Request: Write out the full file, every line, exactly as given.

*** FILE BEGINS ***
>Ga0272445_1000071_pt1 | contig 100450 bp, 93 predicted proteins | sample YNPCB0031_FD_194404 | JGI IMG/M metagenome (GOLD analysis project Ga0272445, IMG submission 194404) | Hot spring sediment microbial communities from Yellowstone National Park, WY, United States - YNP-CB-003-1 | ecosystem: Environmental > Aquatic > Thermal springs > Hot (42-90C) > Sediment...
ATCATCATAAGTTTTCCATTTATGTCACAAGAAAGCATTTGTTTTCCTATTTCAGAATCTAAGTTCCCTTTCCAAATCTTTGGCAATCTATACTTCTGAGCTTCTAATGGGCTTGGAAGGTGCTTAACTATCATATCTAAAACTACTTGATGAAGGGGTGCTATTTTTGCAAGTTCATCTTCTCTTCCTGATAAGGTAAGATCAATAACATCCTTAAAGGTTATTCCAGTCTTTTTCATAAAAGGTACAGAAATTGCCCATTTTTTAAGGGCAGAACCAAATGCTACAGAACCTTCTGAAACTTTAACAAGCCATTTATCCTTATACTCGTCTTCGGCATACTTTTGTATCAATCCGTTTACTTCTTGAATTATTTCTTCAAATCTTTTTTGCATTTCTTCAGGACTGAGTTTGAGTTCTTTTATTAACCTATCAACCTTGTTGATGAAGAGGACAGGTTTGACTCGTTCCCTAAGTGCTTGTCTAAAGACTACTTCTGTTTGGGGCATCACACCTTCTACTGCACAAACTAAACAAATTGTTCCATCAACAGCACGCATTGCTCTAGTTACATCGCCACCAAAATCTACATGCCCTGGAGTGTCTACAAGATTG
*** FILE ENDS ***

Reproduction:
>Ga0272445_1000071_pt1 | contig 100450 bp, 93 predicted proteins | sample YNPCB0031_FD_194404 | JGI IMG/M metagenome (GOLD analysis project Ga0272445, IMG submission 194404) | Hot spring sediment microbial communities from Yellowstone National Park, WY, United States - YNP-CB-003-1 | ecosystem: Environmental > Aquatic > Thermal springs > Hot (42-90C) > Sediment...
ATCATCATAAGTTTTCCATTTATGTCACAAGAAAGCATTTGTTTTCCTATTTCAGAATCTAAGTTCCCTTTCCAAATCTTTGGCAATCTATACTTCTGAGCTTCTAATGGGCTTGGAAGGTGCTTAACTATCATATCTAAAACTACTTGATGAAGGGGTGCTATTTTTGCAAGTTCATCTTCTCTTCCTGATAAGGTAAGATCAATAACATCCTTAAAGGTTATTCCAGTCTTTTTCATAAAAGGTACAGAAATTGCCCATTTTTTAAGGGCAGAACCAAATGCTACAGAACCTTCTGAAACTTTAACAAGCCATTTATCCTTATACTCGTCTTCGGCATACTTTTGTATCAATCCGTTTACTTCTTGAATTATTTCTTCAAATCTTTTTTGCATTTCTTCAGGACTGAGTTTGAGTTCTTTTATTAACCTATCAACCTTGTTGATGAAGAGGACAGGTTTGACTCGTTCCCTAAGTGCTTGTCTAAAGACTACTTCTGTTTGGGGCATCACACCTTCTACTGCACAAACTAAACAAATTGTTCCATCAACAGCACGCATTGCTCTAGTTACATCGCCACCAAAATCTACATGCCCTGGAGTGTCTACAAGATTG